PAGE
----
Much has been written over the past several years about the new connected consumer. Pressure on retailers may never be greater to deliver on demands to provide better service, more educated sales associates, and merchandise available anytime, anywhere.
The way customers choose to shop is evolving as well. Show-rooming is transitioning to web-rooming, but the one constant that will continue to grow is the use of mobile payment devices to keep the consumer connected wherever they happen to be.
A part of the new retail industry revolution includes how and where people pay for their merchandise. According to EKN Research, seven in 10 Millennials indicated that mobile payment systems were an influencing factor for their in-store purchases.
Mobile, Mobile Everywhere, but What Does It All Mean?
Mobile payment, mobile commerce, and mobile POS are three commonly used terms today. For the purposes of this article, we will define the various mobile methods based on descriptions provided by MerchantWarehouse.com.
Mobile Payment. In their most simplistic definition, mobile payment is the payment for an item or service from or via a mobile device. While many today associate mobile payment systems primarily with “contactless” payments like near-field communication (NFC) or bar and QR codes, SMS, mobile web payments, and direct mobile billing are also included in its broader definition.
Mobile Payment Acceptance. Unlike the broader term of mobile payment, mobile payment acceptance signifies the ability to accept payments on a mobile device, whether it is a smartphone or tablet. The typical set-up includes a free or low-cost attachment that allows for the swiping of traditional credit and debit cards. The device is connected, through the smartphone or tablet, to a credit- and debit-card processing application.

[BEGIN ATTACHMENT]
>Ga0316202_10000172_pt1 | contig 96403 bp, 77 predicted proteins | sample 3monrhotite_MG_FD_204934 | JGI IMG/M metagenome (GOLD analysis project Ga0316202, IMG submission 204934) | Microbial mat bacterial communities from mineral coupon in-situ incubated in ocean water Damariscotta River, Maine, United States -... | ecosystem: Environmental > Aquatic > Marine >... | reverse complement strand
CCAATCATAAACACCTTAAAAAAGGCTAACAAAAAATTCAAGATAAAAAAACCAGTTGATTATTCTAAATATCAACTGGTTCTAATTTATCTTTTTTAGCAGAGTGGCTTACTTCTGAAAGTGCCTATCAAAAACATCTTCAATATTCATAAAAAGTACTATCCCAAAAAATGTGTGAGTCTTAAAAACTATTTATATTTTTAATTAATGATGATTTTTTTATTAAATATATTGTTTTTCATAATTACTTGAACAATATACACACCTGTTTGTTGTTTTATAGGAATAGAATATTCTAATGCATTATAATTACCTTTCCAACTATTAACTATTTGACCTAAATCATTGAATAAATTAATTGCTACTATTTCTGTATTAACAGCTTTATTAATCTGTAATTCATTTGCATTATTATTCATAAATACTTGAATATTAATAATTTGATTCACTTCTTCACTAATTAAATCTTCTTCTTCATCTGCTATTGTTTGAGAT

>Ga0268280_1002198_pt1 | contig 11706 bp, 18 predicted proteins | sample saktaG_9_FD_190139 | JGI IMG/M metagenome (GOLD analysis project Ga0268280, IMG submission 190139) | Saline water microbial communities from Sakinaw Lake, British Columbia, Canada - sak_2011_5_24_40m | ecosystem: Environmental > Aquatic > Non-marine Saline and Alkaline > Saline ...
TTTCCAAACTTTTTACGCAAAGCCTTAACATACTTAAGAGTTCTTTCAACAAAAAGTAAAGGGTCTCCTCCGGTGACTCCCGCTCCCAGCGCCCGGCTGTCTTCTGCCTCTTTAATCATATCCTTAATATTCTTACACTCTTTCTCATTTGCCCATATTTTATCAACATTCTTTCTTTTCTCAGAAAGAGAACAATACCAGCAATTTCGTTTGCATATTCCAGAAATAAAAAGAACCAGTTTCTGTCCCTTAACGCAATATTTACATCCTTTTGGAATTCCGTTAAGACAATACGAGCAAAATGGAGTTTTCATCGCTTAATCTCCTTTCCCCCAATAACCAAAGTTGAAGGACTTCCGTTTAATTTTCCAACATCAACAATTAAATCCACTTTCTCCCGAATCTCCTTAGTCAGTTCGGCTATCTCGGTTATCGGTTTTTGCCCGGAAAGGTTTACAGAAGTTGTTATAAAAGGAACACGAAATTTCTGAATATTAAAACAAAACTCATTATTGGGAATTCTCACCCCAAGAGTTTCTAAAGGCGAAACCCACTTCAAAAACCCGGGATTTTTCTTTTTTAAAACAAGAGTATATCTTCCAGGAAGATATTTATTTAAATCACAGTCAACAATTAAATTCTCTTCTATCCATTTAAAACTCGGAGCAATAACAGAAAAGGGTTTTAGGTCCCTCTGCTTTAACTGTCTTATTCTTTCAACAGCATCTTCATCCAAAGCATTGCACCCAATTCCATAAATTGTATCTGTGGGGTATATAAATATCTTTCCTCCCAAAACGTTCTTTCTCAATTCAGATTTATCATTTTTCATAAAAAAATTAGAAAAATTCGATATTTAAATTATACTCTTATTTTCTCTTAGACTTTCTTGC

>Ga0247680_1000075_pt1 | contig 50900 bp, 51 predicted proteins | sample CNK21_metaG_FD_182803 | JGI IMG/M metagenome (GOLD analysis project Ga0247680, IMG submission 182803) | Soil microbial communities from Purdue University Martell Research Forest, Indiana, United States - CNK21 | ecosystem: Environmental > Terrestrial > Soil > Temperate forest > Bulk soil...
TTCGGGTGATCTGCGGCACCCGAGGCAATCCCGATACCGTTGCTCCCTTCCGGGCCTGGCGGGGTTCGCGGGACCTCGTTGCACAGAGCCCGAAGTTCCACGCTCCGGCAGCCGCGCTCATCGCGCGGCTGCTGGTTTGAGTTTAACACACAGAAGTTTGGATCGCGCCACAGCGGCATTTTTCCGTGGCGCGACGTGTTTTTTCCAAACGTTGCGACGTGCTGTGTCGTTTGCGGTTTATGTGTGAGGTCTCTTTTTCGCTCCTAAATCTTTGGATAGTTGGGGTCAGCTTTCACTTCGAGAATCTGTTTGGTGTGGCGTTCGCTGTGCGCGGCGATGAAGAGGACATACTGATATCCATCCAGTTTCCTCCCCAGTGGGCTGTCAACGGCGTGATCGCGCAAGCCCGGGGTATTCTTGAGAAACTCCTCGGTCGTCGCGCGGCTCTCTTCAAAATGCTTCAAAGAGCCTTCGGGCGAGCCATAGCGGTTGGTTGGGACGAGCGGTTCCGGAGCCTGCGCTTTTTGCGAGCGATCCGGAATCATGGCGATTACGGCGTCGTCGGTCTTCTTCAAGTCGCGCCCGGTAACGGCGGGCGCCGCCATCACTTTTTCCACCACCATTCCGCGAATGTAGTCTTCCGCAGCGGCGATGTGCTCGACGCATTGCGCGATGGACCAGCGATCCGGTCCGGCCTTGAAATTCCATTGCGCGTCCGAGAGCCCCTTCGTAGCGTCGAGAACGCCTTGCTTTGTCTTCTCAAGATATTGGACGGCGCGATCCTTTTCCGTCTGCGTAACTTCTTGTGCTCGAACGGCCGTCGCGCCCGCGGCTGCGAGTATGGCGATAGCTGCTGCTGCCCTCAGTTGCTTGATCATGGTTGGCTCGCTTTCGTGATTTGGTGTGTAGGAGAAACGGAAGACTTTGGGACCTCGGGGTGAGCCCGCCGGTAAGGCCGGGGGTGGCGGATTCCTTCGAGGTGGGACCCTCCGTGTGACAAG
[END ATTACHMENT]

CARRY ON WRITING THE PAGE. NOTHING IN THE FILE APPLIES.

Mobile Commerce. While some interchange the terms mobile payment and mobile commerce, the latter has its own, distinctive definition. Mobile commerce encompasses mobile payment, but also includes a variety of mobile-based activities including content purchase and delivery, money transfer, auctions, browsing, marketing and advertising, and location based-services.
Mobile POS. Mobile point-of-sale (POS) is predicted to be the future standard, even among tier-one retailers. Many leaders are investing in mobile POS—hand-held checkout devices that serve as a payment extension to the company’s larger POS system. While these new mobile POS devices have some of the same characteristics as mobile payment acceptance devices, they are much more robust in terms of features and reliability. These new devices will include the ability to accept mobile gift, NFC, QR/bar code, and include integrated loyalty and reward.
Tablet POS. In today’s marketplace, more and more point-of-sale developers are focused on iPad and tablet development versus traditional systems. These new platforms afford developers with more options, more capabilities, and a lower-cost alternative while retailers receive parallel benefits in terms of features and functionality, portability, and reduced cost. In fact, tablet-based POS systems open up a new opportunity for smaller retailers that, due to high cost, were not able to leverage POS in the past for their business.
As mobile payments continue to gain favor with consumers, the market is almost guaranteed to get more crowded with service provider options. Associated challenges will also grow for retailers to accommodate the various forms of payments while remaining transparent to the customer experience. There is a real possibility that a consumer might tap their device on a terminal in one store, use a QR code in another, and complete a transaction via a mobile application in another. There will be plenty of room for confusion from both the consumer and front-line employees at retail locations.
In order to remain competitive, retailers will need to find ways to accommodate mobile payments and provide a seamless shopping environment for their customers while accepting a whole host of mobile payments from a variety of devices.
This article was excerpted from “Mobile Payments: The New Retail Revolution.”